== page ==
Farmer admits to cruelty after pig is eaten alive
A LARGE-scale Irish farmer pleaded guilty to animal cruelty after admitting he caused unnecessary suffering to a pig by failing to treat it after it was found eaten alive.
Pig farmer Rory O'Brien pleaded guilty to a total of five animal cruelty charges before Cork Circuit Criminal Court.
Judge Seán Ó Donnabháin was told that O'Brien of Killicane, Mitchelstown, Co Cork was admitting five charges brought under animal welfare regulations.
Rory O'Brien and his wife, Monica, and their farm manager, Seamus Curran, pleaded not guilty to a total of 88 charges relating to various allegations of animal cruelty on dates between May 3 and September 8, 2011. Rory O'Brien faced a total of 32 counts.
Curran has an address of Kiltrislane, Mitchelstown, Co Cork.
Judge Ó Donnabháin was told, after a jury was sworn in to hear the case, that Rory O'Brien could be re-arraigned on five of the charges.
He confirmed a guilty plea on all five charges and the court was told that the Director of Public Prosecutions (DPP) was formally entering a nolle prosequi or 'no prosecution' order in respect of all outstanding charges against Monica O'Brien and Seamus Curran.
Both were discharged.
The charges to which the farmer pleaded guilty included that on July 25 2011 he caused unnecessary suffering to a pig by failing to treat or euthanise it after it was found eaten alive with a large bleeding wound on its left side at Killicane, Mitchelstown.
He also admitted that, between May 3 and September 8 2011, he failed to take the necessary measures to ensure the welfare of the pigs under his control and that he failed to ensure the animals were not caused unnecessary suffering or injury by failing to treat or euthanise them.
O'Brien also admitted that, between June 7 and 10 2011, he failed to comply with a welfare notice relating to the animals in his possession or under his control and care, the notice being dated June 7.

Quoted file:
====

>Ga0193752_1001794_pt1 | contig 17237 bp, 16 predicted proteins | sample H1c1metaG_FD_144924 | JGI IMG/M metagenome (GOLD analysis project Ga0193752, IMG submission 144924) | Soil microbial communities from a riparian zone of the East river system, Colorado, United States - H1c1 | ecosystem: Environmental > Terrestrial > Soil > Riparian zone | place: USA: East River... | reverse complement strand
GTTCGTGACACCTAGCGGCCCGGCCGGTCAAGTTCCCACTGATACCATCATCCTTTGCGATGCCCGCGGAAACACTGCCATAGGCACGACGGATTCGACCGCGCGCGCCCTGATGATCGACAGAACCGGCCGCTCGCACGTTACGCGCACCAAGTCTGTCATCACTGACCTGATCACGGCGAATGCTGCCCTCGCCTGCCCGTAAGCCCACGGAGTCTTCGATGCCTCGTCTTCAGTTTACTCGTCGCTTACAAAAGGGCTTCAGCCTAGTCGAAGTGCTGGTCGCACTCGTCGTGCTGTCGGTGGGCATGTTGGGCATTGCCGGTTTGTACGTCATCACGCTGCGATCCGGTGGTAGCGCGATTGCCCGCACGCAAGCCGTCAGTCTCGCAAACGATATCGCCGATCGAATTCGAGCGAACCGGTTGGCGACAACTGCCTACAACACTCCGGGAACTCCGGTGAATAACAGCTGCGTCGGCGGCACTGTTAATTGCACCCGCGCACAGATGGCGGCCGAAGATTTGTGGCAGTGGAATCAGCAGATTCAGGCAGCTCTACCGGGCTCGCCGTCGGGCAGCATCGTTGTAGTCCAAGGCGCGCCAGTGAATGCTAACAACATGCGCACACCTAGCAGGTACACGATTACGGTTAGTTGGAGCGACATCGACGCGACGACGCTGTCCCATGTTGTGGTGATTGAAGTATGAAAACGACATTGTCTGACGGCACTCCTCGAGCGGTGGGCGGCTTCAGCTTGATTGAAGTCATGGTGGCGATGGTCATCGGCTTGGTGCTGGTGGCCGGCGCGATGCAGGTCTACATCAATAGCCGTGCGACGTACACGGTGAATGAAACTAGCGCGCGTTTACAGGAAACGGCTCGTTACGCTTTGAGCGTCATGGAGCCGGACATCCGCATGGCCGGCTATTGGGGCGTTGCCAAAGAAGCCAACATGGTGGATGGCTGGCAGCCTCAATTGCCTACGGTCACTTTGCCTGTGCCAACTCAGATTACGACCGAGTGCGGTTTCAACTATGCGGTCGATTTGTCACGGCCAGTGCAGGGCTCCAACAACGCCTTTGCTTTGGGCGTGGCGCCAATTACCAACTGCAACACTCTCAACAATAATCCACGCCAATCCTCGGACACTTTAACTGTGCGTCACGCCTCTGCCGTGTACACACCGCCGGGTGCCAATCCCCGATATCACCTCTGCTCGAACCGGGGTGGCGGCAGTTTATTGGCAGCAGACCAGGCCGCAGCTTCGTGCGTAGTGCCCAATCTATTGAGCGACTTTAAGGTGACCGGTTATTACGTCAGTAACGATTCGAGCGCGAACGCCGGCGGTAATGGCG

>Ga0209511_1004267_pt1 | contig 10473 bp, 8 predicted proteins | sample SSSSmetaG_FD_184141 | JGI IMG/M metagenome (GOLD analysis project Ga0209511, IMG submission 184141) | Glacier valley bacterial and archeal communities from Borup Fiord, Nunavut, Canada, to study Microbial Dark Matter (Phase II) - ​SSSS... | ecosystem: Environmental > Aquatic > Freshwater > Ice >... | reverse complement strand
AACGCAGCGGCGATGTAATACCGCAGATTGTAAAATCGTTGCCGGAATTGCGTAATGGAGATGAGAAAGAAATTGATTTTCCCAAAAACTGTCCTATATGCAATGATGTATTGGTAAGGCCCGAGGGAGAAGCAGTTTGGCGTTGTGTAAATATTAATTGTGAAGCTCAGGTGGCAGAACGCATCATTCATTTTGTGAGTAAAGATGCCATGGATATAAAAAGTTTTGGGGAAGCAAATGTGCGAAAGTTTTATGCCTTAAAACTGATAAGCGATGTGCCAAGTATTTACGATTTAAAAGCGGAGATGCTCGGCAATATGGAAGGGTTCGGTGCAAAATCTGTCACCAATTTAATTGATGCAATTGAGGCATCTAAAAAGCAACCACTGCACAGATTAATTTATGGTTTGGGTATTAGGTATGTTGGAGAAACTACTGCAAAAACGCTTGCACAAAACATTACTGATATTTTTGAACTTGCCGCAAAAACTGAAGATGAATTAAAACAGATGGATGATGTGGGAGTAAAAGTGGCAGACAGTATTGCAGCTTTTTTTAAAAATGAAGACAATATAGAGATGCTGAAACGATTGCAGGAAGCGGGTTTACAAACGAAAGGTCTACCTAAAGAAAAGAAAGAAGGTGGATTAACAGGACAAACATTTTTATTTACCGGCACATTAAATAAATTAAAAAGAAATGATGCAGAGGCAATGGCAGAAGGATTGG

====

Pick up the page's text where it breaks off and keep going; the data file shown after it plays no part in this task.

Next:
The farmer admitted that, on May 9 2011, he caused unnecessary suffering to a pig by failing to treat or euthanise it after it had its flesh extensively eaten out of its ribcage.
Finally, he admitted that, on June 3 2011, he caused unnecessary suffering to a boar by failing to treat or euthanise it when it had swollen joints and serious abscesses.
Judge Ó Donnabháin was asked to adjourn sentencing in the matter to allow for the preparation of expert reports.
He was told the State had no objection to O'Brien being remanded on continuing bail.
Judge Ó Donnabháin remanded him for sentencing on February 12.
The most serious charges against O'Brien carry a maximum penalty of a fine of up to €100,000 and/or up to three years imprisonment.
The three lesser charges carry penalties of a fine of up to €10,000 and/or two years imprisonment.
Rory O'Brien ranked as one of the largest-scale pig farmers in Ireland.
He waged a high-profile campaign against the closure by Dairygold of its Galtee Meats plant in Mitchelstown back in 2007.
The plant - one of Ireland's biggest pigmeat processing facilities - closed with the loss of almost 500 jobs as part of the rationalisation of Dairygold operations.